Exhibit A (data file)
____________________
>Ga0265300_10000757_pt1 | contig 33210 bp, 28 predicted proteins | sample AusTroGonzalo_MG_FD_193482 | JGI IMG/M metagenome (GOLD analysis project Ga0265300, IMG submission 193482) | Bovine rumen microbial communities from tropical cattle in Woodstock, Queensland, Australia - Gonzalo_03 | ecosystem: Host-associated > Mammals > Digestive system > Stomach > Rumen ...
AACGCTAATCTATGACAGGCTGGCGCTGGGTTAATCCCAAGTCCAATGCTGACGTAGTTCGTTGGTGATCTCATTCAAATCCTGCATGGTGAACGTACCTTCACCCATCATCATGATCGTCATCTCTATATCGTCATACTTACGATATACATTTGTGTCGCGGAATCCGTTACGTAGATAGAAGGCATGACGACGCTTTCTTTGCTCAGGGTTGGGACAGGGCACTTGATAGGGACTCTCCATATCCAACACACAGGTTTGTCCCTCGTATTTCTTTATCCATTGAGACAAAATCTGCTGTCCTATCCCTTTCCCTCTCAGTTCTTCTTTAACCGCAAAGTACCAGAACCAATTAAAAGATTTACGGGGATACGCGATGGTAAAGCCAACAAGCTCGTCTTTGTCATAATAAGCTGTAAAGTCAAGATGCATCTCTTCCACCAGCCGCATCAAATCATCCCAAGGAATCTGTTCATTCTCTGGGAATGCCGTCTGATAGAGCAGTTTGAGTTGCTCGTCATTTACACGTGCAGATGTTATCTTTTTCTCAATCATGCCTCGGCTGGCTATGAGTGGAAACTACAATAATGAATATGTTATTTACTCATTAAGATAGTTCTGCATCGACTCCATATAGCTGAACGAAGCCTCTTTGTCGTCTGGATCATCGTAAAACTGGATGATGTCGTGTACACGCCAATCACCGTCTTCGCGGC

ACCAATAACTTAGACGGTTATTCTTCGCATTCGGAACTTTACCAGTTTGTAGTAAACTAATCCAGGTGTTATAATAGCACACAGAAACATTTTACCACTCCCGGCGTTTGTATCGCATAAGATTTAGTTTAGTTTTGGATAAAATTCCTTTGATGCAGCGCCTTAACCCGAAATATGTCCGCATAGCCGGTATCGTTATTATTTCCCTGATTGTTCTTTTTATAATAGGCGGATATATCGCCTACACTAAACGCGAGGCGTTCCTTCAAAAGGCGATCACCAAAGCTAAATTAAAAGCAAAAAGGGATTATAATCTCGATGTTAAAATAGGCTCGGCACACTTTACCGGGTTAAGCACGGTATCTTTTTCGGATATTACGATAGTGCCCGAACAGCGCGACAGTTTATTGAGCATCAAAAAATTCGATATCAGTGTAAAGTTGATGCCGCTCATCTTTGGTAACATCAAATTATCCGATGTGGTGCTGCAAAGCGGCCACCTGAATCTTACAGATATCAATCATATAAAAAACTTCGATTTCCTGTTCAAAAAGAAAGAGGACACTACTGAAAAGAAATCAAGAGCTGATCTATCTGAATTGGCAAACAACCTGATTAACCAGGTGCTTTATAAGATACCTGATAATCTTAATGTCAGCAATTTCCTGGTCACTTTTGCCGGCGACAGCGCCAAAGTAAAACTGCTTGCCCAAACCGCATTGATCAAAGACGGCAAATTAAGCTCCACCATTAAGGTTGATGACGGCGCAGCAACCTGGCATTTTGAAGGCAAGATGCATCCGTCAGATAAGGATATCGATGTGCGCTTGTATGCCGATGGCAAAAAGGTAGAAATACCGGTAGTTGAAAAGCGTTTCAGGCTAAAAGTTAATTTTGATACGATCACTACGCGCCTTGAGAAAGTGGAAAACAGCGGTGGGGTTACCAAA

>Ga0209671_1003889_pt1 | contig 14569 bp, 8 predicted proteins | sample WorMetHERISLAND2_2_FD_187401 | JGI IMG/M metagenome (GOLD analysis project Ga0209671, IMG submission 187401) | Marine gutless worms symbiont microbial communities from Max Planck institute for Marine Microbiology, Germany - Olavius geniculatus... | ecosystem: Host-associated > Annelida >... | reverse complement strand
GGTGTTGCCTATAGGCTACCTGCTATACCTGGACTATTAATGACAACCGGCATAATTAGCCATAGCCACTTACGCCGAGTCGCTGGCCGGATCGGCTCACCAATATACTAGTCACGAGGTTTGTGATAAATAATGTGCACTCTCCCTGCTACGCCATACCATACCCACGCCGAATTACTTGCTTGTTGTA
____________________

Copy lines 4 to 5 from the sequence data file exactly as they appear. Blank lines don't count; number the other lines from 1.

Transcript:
>Ga0209671_1003889_pt1 | contig 14569 bp, 8 predicted proteins | sample WorMetHERISLAND2_2_FD_187401 | JGI IMG/M metagenome (GOLD analysis project Ga0209671, IMG submission 187401) | Marine gutless worms symbiont microbial communities from Max Planck institute for Marine Microbiology, Germany - Olavius geniculatus... | ecosystem: Host-associated > Annelida >... | reverse complement strand
GGTGTTGCCTATAGGCTACCTGCTATACCTGGACTATTAATGACAACCGGCATAATTAGCCATAGCCACTTACGCCGAGTCGCTGGCCGGATCGGCTCACCAATATACTAGTCACGAGGTTTGTGATAAATAATGTGCACTCTCCCTGCTACGCCATACCATACCCACGCCGAATTACTTGCTTGTTGTA